DDoS is an annoyance not even the biggest Cloud is safe from. Apparently AWS’s Route 53 was affected and failed to resolve multiple DNS names over several hours.
Parts of AWS were taken offline for hours
The Internet was built with de-centralized infrastructures in mind. To scale globally, network providers like CloudFlare have emerged, to run decentralized infrastructures and offer them as a service. In general, keeping service independent of each others and maintaining heterogeneous networks have a proven track record of resilience, that is not necessarily inherent to the architecture of these providers. Just like Akamai had a bad day in 2004, CloudFlare today suffered from a global outage, that left many obvious collateral problems visible all over the Internet. Bloomberg, among others, reports:
CloudFlare Inc., an internet service meant to protect websites from going down, faced its own network issues on Tuesday, leading to several prominent sites — like blogging platform Medium and video game chat provider Discord — being unavailable for some time.Source: Net Defender CloudFlare Goes Down, Taking Many Websites With It – Bloomberg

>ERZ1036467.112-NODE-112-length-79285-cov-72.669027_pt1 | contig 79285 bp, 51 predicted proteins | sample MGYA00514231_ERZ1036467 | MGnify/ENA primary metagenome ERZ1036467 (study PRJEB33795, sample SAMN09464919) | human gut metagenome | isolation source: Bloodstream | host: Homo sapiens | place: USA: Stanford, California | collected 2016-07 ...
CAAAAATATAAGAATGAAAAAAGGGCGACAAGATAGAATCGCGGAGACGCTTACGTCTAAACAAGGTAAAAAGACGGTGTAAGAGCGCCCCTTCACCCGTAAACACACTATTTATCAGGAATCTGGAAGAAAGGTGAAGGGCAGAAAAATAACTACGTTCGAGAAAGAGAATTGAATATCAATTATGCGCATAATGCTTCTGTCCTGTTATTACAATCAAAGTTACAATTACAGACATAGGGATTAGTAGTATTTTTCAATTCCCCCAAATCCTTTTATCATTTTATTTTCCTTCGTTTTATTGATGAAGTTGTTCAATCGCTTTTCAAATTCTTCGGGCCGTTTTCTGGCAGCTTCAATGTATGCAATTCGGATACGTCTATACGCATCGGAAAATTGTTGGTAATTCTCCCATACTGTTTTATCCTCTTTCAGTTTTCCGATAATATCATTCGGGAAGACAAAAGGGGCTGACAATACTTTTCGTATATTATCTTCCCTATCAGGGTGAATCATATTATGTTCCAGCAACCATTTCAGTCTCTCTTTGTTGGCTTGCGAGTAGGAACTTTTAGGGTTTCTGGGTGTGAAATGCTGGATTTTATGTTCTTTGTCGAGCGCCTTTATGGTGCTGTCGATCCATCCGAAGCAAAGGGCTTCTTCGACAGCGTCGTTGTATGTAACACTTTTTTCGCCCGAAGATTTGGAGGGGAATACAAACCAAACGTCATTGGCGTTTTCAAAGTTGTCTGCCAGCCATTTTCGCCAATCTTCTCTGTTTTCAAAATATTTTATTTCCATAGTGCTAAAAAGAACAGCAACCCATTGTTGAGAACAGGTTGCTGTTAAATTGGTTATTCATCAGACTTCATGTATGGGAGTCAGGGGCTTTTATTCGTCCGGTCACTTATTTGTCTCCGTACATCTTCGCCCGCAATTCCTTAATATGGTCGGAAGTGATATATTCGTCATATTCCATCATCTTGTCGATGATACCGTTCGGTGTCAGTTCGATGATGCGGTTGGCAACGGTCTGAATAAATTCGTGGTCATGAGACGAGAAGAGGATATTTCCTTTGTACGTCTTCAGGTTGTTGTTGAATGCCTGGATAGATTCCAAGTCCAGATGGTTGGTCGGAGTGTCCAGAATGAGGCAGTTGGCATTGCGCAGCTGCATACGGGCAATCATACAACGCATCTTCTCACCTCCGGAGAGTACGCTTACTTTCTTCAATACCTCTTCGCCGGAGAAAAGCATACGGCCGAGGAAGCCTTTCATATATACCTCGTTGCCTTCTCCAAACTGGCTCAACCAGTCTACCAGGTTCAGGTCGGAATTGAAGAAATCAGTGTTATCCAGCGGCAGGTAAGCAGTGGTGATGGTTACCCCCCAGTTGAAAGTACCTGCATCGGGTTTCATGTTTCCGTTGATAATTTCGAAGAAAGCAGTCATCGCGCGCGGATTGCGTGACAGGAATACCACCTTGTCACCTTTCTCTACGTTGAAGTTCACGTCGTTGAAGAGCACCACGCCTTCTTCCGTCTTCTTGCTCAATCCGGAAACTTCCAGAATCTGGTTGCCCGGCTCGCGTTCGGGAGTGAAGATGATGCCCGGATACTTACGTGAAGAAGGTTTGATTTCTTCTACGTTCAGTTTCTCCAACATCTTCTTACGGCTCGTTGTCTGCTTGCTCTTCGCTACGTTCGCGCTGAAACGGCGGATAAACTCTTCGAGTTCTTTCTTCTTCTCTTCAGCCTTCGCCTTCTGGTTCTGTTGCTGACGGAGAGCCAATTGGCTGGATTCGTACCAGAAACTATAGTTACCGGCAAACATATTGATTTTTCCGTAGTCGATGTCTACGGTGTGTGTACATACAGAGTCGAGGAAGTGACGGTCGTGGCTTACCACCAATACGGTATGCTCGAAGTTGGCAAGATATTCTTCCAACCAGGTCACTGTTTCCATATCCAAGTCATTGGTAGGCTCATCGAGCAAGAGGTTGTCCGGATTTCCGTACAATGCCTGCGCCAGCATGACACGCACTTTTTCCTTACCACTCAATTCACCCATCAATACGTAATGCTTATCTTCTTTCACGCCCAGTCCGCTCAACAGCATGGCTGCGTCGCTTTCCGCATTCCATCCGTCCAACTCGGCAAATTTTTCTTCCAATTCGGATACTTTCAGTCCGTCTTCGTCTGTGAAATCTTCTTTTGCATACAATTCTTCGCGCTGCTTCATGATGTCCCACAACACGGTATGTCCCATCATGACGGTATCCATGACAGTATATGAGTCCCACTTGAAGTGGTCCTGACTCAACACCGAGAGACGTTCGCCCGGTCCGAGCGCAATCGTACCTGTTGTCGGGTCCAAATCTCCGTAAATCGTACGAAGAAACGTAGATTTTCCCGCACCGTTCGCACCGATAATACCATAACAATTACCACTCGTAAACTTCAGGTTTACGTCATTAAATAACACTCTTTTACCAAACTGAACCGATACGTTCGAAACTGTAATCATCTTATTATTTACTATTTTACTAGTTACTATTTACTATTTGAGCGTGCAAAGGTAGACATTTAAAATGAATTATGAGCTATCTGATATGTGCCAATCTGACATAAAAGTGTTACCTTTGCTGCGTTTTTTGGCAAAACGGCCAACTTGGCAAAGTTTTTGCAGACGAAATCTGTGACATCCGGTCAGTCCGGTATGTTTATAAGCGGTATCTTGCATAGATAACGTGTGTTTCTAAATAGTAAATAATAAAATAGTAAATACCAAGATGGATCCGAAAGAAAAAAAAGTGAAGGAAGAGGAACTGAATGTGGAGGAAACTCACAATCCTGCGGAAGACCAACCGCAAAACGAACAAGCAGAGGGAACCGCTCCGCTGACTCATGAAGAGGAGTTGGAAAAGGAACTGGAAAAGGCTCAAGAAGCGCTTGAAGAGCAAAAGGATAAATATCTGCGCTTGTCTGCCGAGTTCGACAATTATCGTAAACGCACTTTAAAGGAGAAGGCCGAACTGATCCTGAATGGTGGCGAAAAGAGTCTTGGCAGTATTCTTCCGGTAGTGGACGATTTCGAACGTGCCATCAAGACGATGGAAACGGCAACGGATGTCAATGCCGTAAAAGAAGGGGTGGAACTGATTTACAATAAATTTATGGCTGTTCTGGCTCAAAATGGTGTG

Apparently Google was down the other day. Unfortunately, I was on a train in a really remote location and couldn’t verify what I picked up from Hacker News and tweeted.
Again, an outage like this reminds of the issues that remain with the Cloud, the difference to traditional infrastructure is merely scale at which an outage hits.
It appears Salesforce was shutting down its services May 17th 2019. Reason was a faulty configuration of scripting options, that allowed users to access to all their company’s Salesforce data. To prevent worse, Salesforce shut down.
Salesforce said the script only impacted customers of Salesforce Pardot – a business-to-business (B2B) marketing-focused CRM.
However, out of an abundance of caution, the company decided to take down all other Salesforce services, for both current and former Pardot customers.